Chemistry Department Discovers Old Chemicals


Gage Fowlkes ’22 and Jayne Dodson ’22 volunteer to work in the lab during their free time and weekends. Photo courtesy of Fowlkes

Anna Hooton, Co-Online Editor in Chief

Wednesday, October 29, 2021.

For everyone else it seemed like a perfectly normal parent-teacher conference day. 

However, to Jayne Dodson ‘22, Gage Fowlkes ‘22, and Mark Lichaj, US Science teacher, the day was anything but ordinary.

Since Dodson and Fowlkes are Lichaj’s lab assistants, they were at school on their off day to clean out the chemicals cabinet. Fowlkes looked in the organics cabinet and discovered old solvents and discolored Xylenes. Due to Fowlkes’s love for chemistry, he had read stories about labs blowing up because of old solvent bottles. 

“It is important to note that the chemicals themselves aren’t dangerous,” Fowlkes said. “It’s what happens after they get too old.” 

Certain solvents will absorb oxygen from the air and create long chains of solvent molecules and oxygen, making them explosive. The slightest movement of taking off the cap or shaking the bottle is enough to make the chemicals detonate if there are visible crystals. In this case, there were not any crystals forming on the outside container. 

Fowlkes and Lichaj conducted a procedure to neutralize some of the chemicals. The solvents they tested were Xylenes, Cyclopentadienes, and Ethyl Ethers. The test consisted of acetic acid and potassium iodide. They mixed up the solution and added the questionable organic in the solution. A yellow or yellow-brown color is positive, and all of the chemicals except for two turned brown-black.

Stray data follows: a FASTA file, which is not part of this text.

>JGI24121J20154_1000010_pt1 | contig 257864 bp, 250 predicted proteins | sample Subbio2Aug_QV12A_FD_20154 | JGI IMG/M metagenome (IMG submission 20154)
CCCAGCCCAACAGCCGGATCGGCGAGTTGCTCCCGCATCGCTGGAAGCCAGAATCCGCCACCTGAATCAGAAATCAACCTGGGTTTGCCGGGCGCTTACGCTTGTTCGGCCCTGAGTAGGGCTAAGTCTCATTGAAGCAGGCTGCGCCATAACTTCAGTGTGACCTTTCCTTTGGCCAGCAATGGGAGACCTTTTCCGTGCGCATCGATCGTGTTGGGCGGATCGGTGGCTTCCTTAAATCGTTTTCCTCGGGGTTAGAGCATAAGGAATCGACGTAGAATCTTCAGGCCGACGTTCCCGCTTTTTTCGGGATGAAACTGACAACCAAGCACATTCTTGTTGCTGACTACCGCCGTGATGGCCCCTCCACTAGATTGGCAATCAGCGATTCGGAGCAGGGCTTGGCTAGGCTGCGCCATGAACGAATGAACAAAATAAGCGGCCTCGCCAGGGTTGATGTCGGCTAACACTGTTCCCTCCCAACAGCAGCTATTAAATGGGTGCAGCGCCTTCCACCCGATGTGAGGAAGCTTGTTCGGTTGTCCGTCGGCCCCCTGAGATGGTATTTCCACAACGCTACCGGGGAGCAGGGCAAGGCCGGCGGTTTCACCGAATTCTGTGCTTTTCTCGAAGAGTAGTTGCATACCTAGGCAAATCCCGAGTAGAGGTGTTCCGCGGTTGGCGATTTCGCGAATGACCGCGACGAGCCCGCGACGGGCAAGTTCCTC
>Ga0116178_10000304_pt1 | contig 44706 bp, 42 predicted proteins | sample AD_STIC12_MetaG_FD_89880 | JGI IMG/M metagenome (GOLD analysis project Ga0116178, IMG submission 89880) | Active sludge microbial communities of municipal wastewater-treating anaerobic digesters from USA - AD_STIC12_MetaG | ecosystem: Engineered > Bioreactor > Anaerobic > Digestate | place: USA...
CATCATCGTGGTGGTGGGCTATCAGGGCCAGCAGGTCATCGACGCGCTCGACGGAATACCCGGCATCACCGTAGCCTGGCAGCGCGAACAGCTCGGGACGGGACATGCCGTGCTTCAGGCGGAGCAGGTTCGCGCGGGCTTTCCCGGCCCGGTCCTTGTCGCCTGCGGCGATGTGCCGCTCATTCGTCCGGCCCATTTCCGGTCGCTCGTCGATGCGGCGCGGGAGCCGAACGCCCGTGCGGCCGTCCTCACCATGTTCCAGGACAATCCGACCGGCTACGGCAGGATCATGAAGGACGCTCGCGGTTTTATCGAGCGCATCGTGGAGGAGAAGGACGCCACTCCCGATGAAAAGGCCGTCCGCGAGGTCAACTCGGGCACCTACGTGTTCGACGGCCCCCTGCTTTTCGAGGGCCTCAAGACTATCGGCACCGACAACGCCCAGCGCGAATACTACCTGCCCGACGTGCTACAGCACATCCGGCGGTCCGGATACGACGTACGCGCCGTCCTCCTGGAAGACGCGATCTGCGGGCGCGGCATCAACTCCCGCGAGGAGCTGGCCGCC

[Gage and Mr. Lichaj] stiffened, and their whole demeanor changed because they were scared”

— Jayne Dodson

Fowlkes remembered shaking in that moment and seeing all of the color drain out of Lichaj’s face. 

Following the test, Lichaj called Christy Alvear, US Science, Sherri Reed, US Science and department chair, and non-emergency services. He also told Dodson and Fowlkes to go home. The fire department arrived on campus in response, but they were not equipped to handle this situation and proceeded to call the hazmat team. Since the hazmat team was out of their depth, they had to call the bomb squad. 

Lichaj gave the bomb squad a list of the chemicals, and they confirmed with the chemists from the Bureau of Alcohol, Tobacco, Firearms and Explosives (ATF). Based on the pictures that they took, the ATF chemists recommended what gear the bomb squad needed to wear. The bomb squad wore minimal protective gear and they removed all of the chemicals by using big buckets of kitty litter and absorbance rocks. 

The chemicals were transported to an offsite location and burned. If the chemicals were above a certain concentration, they would have had to cancel the field hockey game (which was going on at the time of the chemical discovery, approximately 4:30 p.m.), construct a burn site in the middle of the field, and detonate the peroxides. 

Although this is the first time that has happened at FWCD, this type of situation is something that happens frequently in the world of chemistry.

This type of situation generally occurs when a new teacher takes over. 

“Mr. [Shaen] McKnight was an inorganic chemist, so this was sort of out of his realm,” Lichaj said. 

These organic peroxides were originally stored by Dr. Jim Aldridge, the predecessor to McKnight and an organic chemist. Since Dr. Aldridge passed away suddenly in 2014, he was not able to tell anyone about the organic peroxides and how dangerous they can become over a long period of time.  

In order to assure safety, the chemistry department replaced the acid cabinet and fixed the ventilation system in the stockroom. There is also a professor from Texas Christian University who is consulting on safety. 

“It was the best case scenario in a bad situation,” Lichaj said.